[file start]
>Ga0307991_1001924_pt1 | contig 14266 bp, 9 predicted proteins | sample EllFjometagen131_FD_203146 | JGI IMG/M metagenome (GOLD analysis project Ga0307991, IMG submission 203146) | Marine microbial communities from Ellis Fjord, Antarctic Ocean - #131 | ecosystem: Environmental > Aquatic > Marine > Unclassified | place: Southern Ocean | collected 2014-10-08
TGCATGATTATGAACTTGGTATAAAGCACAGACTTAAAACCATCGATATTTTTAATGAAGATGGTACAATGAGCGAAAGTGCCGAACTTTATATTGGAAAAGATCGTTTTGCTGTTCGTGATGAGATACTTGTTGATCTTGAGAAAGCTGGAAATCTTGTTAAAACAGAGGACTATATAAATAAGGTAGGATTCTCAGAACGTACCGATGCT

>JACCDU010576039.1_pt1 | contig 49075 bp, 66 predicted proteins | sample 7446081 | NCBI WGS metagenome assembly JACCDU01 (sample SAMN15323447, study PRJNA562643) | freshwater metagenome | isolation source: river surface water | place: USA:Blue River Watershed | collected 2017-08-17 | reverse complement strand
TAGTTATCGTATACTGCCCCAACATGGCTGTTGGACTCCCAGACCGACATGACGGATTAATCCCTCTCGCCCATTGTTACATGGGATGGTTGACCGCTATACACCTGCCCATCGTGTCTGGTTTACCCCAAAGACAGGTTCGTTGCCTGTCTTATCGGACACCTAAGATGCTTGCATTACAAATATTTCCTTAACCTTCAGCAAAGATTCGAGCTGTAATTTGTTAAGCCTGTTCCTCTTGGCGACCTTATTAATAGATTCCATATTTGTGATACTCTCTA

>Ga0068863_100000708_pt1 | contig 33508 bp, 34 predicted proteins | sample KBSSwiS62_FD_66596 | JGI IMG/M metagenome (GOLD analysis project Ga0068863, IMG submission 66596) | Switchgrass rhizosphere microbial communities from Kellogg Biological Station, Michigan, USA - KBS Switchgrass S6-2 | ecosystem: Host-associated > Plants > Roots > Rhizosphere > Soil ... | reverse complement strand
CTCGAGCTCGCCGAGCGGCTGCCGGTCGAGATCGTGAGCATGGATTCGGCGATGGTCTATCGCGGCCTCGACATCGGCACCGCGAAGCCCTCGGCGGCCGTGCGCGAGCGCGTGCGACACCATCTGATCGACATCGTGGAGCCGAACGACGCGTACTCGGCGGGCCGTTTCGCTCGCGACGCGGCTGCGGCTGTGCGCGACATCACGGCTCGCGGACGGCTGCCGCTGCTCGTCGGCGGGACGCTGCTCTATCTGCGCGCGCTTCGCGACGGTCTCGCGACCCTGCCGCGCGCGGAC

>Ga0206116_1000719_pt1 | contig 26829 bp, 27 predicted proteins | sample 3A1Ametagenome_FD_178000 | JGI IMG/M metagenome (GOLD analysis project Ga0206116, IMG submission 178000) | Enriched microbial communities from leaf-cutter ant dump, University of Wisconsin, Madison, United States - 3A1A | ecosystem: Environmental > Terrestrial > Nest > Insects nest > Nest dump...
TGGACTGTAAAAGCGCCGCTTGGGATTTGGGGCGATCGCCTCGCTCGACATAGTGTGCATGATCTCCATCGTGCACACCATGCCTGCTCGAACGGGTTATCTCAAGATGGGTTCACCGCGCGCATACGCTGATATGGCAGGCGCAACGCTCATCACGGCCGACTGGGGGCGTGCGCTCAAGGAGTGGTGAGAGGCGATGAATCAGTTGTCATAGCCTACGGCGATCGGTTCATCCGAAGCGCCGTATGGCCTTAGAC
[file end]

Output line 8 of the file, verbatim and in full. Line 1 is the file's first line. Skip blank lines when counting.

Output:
TGGACTGTAAAAGCGCCGCTTGGGATTTGGGGCGATCGCCTCGCTCGACATAGTGTGCATGATCTCCATCGTGCACACCATGCCTGCTCGAACGGGTTATCTCAAGATGGGTTCACCGCGCGCATACGCTGATATGGCAGGCGCAACGCTCATCACGGCCGACTGGGGGCGTGCGCTCAAGGAGTGGTGAGAGGCGATGAATCAGTTGTCATAGCCTACGGCGATCGGTTCATCCGAAGCGCCGTATGGCCTTAGAC